• Write a management procedure, including contingency arrangements, for control of production targets and budgeted costs on a pig farm.
  • Explain the legal requirements and regulations appropriate to operating a specified commercial piggery.
  • Analyse the procedures involved in purchasing a specific piggery which is advertised for sale.
  • Determine three innovations in the pig industry, which may improve management of a specified pig enterprise.
  • Evaluate three different innovations being used in the pig industry.
  • Develop a production plan for pigs on a specified property.
  • Design a form for record keeping of appropriate piggery data.

Origins

All domesticated pigs are descended from two closely related species: sus vittatus, from Asia (mainly China and Thailand) and Sus scrofa, the wild pig of Europe and North Africa.

The Asian pig has short legs, a wide dished face and the ability to fatten rapidly. The influence of this pig can be seen in the Berkshire and Middle White breeds. The European pig was thin with a long, pointed face. The Tamworth is a modern pig that shows these characteristics. Fixing and improvement of breeds has been taking place for over one hundred years. Pigs are kept only for the production of meat. The meat can be used in two different ways - pork and bacon. As such, two distinct types of pig have evolved. The pork type for the production of fresh meat and the bacon type for the production of cured meat, bacon and ham.

In modern pig husbandry, it is not so important to choose a pork type or a bacon type. Due to better breeding, stricter selection and, above all, scientific feeding the modern pig can produce good quality pork or bacon. The feeding system and age at slaughter will determine what the pig will produce.

Where to House Pigs

Pigs in a group quickly establish a pecking order or social status which will remain in place as long as they are together. The most dominant pigs will become the senior pigs in the group. These are the pigs that tend to eat the most so become larger and heavier than the other pigs. There will always be some variation in the weights of pigs being fattened for this reason.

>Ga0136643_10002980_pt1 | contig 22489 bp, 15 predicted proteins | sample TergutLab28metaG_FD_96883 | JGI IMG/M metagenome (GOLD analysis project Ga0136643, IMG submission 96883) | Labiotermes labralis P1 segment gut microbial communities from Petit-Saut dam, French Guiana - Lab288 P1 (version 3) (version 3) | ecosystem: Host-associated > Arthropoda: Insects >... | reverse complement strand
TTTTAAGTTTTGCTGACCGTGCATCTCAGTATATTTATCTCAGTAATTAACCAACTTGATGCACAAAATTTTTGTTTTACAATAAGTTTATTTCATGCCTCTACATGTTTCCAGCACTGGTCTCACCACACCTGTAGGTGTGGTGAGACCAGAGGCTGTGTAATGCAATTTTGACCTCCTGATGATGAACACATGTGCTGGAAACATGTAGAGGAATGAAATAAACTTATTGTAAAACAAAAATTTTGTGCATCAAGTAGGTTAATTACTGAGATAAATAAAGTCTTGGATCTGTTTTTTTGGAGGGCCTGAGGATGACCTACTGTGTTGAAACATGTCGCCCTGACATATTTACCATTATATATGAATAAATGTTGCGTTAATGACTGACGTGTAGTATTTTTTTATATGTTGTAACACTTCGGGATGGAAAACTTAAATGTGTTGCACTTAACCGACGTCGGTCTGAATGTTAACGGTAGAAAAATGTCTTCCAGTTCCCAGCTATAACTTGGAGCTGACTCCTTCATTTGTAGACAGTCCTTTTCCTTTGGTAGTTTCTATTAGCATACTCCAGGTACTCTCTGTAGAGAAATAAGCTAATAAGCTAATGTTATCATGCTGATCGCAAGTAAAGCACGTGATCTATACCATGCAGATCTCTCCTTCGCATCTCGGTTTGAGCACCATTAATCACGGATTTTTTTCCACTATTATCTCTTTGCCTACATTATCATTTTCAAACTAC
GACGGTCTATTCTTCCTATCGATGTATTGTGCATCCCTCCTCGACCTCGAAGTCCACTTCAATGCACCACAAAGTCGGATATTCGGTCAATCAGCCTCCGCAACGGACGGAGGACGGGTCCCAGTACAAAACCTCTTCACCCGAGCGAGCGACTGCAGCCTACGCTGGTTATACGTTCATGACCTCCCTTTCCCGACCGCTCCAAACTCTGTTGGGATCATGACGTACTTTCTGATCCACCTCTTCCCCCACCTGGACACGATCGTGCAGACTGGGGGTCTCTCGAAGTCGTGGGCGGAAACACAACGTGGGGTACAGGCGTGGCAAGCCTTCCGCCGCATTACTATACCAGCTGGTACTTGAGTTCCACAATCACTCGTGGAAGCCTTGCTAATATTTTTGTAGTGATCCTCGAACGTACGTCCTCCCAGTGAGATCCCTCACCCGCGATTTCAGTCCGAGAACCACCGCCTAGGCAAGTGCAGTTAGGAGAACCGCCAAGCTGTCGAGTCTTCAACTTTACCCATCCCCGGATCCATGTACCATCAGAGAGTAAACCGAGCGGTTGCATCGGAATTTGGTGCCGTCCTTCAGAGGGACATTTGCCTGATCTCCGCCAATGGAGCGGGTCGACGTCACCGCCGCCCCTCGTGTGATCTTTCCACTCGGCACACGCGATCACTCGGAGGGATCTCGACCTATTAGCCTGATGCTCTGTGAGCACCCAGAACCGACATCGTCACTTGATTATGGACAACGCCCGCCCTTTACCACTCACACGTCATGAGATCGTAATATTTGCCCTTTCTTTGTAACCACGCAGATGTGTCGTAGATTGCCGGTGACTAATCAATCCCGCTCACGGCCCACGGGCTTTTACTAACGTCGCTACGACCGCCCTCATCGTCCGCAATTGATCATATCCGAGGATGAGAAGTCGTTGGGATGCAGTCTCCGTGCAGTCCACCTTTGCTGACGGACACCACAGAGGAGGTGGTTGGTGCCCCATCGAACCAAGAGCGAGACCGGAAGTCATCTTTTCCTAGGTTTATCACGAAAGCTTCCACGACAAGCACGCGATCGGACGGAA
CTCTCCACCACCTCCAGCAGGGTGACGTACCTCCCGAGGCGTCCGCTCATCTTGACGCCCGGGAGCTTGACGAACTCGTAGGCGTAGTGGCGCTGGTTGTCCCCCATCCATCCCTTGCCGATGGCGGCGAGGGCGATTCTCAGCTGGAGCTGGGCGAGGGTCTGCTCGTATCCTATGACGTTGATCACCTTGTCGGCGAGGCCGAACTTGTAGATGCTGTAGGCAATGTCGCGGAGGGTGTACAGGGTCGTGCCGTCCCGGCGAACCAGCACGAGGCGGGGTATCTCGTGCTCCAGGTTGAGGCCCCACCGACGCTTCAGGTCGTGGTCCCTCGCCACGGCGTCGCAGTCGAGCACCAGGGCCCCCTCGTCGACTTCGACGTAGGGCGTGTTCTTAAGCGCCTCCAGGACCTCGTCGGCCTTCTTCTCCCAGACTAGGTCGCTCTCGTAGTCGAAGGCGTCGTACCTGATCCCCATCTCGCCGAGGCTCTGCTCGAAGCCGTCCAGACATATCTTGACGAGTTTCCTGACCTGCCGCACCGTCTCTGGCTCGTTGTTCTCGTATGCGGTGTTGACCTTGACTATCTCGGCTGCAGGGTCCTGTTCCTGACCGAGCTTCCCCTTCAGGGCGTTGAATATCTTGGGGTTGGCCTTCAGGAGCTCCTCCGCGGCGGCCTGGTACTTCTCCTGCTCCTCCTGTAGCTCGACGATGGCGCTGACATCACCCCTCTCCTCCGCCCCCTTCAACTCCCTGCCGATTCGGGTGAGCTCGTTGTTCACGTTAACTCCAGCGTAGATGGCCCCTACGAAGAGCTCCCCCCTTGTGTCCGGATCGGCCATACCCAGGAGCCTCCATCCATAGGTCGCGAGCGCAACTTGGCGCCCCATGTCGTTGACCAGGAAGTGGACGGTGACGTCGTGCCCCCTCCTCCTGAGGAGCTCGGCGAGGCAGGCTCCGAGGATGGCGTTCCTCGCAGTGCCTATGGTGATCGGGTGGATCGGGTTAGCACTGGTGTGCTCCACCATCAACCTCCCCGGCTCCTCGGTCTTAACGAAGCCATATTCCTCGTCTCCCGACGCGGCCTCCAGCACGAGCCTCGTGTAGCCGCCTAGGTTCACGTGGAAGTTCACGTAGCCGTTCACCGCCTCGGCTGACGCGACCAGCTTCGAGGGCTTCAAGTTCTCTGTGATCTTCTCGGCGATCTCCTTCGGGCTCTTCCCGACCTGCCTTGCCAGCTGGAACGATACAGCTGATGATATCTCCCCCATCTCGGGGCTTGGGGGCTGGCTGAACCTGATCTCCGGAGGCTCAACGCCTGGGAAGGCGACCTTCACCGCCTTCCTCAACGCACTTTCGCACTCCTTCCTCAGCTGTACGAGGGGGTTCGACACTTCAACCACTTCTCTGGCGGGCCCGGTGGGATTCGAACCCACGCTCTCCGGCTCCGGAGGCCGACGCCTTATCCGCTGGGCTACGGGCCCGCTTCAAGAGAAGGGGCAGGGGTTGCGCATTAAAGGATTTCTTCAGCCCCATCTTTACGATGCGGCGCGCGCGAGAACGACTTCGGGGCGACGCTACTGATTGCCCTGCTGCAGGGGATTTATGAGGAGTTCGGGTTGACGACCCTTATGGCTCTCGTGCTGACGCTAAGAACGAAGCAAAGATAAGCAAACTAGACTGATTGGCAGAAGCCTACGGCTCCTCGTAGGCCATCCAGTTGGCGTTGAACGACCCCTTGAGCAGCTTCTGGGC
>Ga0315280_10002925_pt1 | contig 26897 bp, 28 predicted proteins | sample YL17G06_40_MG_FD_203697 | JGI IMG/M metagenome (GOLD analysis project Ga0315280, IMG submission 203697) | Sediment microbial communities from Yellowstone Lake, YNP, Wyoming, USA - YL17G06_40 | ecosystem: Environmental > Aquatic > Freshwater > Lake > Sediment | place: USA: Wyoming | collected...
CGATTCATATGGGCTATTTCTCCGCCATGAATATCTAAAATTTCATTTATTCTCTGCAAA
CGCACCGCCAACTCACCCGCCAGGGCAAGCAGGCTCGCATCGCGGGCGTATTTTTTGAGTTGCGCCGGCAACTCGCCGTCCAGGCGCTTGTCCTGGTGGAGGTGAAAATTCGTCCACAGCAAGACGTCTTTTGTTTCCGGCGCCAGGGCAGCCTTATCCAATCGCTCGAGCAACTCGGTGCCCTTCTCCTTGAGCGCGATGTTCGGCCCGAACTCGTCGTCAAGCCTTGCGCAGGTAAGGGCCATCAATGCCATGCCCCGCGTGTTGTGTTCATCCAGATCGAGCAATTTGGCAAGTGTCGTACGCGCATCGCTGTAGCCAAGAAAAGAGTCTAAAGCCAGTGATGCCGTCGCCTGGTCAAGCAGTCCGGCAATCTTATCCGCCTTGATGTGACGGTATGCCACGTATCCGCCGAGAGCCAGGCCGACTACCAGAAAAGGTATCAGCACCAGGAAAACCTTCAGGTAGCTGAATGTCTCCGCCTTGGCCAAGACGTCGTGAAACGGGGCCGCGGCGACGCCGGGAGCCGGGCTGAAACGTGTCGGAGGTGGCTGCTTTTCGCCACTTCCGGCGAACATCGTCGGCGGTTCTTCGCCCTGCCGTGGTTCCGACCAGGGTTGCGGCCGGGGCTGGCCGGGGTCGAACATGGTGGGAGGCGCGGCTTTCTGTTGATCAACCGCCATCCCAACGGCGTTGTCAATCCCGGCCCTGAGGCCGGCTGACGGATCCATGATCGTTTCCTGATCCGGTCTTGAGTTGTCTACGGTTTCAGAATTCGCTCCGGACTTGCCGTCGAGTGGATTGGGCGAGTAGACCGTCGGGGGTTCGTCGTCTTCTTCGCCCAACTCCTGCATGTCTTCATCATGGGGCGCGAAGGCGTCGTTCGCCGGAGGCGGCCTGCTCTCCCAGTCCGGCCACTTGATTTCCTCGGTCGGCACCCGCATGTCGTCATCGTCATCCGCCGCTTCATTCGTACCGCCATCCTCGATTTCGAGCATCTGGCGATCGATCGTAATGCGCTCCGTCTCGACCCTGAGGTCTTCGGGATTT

Pigs should be housed in small groups of seven to nine for fattening. Larger groups spend more time fighting and show larger variations in weights as well as taking longer to reach market weight. Whenever practical, hogs (males) should be penned separately from gilts. Hogs will eat, on average, half a kilogram more than gilts and will steal the gilts food if they are fed together. Hogs run to fat quicker too so it is a good idea not to allow them access to more food than their ration allows.

The accepted minimum floor area per pig is between 1.0 to 1.3 m, but it has been proven that a larger floor area promotes greater daily gain. There should be a sleeping area and a dunging area with adequate feed trough space for the number of pigs in each pen. There must also be enough water trough space or drinking nipples for the pigs.

In warmer places (e.g. Mediterranean areas); pigs can be fattened in relatively simple buildings because of the kinder climate.  It is far more profitable to attend to management than to build pigs palaces!  A box - type sleeping area that can be covered in winter and uncovered in summer is the main requirement. The dunging passage does not need to be covered. The whole of the sleeping and feeding area can be roofed with thatch or asbestos sheets and it is a good idea to insulate the latter. Ventilation is all important to keep the house cool in summer, warm in winter and free of noxious gases at all times. This particularly applies to pigs housed inside.

WHAT NEXT?

You can enrol on the Pig Husbandry course today at a specially reduced price.